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Tuesday, December 13, 2011

Metastable Graphane hydrogen systems as a cold fusion catalyst

Background: Graphane has a phase transition from semiconductor to metallic. Light atomic hydrogen has ordered, metallic phases.

The system:  The reaction vessel is a cavity containing enriched nickel nanotubes and graphane platelets. The cavity is pressurized with light hydrogen gas.  Electrons migrate from the nickel to the hydrogen and graphane platelets. The hydrogen and graphane platelets are swept into the magnetic nanotubes.   

Destabilizing graphane: Many factors contribute to destabilizing graphane.
  • 1.       The excess negative charge on the platelet tends to pull it apart. Moving through the magnetic field inside the nanotube is also a factor.
  • 2.       The temperature and pressure are increased to near the annealing point of graphane. Orbitals may switch back and forth between sp3 and sp2. The charge carriers may switch to Dirac fermions.  The shape of the molecule changes.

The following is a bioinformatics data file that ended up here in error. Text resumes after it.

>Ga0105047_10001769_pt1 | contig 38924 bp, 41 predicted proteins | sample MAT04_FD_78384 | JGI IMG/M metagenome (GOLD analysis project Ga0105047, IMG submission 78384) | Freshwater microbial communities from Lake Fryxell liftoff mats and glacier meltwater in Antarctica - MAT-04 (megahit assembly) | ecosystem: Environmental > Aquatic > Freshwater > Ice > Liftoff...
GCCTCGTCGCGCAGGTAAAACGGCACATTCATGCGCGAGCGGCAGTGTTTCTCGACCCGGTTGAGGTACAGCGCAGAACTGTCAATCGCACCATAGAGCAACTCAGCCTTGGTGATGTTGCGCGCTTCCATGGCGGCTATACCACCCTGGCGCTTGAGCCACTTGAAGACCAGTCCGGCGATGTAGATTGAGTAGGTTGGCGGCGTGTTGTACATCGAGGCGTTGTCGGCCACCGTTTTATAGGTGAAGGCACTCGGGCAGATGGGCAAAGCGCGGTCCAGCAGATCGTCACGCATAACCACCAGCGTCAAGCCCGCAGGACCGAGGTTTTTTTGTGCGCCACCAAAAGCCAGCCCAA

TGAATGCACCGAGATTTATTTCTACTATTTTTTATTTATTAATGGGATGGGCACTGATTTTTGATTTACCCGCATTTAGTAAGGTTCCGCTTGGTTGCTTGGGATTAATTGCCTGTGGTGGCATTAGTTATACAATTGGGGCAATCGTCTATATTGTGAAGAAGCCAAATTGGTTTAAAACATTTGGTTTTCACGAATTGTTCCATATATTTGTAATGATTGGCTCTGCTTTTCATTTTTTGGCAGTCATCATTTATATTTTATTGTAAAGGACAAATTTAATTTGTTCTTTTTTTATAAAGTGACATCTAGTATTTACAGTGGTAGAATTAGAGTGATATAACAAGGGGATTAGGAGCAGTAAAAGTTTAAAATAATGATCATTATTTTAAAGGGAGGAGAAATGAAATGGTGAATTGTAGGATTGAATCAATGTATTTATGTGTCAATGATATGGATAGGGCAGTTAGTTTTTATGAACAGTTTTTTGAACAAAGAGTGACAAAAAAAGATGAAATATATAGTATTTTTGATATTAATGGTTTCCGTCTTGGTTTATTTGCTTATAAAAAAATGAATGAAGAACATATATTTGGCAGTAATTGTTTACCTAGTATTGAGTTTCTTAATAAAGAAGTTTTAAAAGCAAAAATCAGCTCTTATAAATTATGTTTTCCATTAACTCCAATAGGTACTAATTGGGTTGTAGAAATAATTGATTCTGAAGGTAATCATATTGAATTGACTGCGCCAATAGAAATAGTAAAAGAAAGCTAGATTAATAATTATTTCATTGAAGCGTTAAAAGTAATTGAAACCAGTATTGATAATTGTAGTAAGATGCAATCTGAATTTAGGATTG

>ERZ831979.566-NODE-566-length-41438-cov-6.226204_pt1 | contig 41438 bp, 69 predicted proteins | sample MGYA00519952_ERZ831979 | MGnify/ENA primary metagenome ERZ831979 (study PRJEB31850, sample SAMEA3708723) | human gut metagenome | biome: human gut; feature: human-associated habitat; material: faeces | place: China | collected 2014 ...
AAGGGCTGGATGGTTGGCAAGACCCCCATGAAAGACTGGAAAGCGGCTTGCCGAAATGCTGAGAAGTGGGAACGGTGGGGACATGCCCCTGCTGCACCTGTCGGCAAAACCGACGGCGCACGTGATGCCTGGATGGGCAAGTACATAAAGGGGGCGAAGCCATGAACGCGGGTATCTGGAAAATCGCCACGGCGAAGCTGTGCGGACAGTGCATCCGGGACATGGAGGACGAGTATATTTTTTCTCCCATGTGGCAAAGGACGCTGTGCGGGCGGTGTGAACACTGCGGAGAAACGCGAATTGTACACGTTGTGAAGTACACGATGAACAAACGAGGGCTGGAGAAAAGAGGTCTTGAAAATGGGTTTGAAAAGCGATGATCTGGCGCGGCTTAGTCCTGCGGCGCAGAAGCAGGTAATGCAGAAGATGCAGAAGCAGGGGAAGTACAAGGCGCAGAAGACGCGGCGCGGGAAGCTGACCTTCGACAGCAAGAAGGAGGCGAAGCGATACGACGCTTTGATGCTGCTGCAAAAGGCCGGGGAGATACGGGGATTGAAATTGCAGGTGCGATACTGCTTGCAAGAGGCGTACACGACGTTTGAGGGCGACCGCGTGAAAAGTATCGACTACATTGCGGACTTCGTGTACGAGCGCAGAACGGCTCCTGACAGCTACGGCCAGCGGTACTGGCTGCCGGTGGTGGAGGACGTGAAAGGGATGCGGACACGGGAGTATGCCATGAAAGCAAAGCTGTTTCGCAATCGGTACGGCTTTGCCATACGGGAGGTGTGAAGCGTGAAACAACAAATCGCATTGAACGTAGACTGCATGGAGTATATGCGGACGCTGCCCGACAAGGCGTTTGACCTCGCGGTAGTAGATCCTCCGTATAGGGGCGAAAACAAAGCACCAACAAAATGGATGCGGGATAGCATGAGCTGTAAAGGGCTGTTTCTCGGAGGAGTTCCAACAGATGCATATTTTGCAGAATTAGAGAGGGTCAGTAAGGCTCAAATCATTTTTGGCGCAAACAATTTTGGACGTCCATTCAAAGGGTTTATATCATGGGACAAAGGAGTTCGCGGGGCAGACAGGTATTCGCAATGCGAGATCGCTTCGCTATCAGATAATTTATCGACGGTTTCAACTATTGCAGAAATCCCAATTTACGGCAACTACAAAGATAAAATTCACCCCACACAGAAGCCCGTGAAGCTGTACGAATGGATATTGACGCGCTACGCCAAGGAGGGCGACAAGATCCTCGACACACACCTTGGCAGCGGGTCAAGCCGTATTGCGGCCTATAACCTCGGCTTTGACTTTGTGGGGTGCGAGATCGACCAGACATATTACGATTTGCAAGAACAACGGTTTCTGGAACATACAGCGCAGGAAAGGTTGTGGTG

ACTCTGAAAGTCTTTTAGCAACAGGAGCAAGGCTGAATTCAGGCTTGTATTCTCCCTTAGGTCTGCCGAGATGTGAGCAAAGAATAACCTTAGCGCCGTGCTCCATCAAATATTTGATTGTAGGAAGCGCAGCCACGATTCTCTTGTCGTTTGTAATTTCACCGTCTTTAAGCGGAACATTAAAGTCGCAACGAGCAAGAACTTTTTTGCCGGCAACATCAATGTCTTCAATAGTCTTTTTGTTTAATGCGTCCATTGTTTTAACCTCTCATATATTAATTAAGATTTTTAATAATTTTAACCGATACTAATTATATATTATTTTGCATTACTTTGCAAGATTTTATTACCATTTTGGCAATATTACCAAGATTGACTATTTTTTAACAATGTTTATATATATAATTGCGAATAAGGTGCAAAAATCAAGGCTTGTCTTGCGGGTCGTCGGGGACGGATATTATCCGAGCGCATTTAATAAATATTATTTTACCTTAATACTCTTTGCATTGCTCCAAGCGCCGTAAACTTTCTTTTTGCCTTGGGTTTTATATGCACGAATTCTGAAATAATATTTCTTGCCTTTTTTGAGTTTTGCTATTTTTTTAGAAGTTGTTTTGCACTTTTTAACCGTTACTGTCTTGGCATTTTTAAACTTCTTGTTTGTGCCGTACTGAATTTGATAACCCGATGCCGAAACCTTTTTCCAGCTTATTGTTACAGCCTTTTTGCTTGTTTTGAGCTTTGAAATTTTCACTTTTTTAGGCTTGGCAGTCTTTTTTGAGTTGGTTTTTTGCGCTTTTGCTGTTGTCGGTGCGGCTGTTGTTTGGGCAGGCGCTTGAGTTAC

• 3.       Energy may be applied to resonate with the graphane platelets. This may build up until the hydrogen atoms are coherently released.
  • 4.       Quantum effects bunch up the platelets and hydrogen.

Principle conjecture: The quantum effect and the multiple types of oscillation induce a local phase changes in the hydrogen. The resulting ordered metallic phase of hydrogen enhances the probability of forming helium-3 while releasing a proton and energy. These trigger the transmutation of the surrounding enriched nickel and the usual observed effects of cold fusion.

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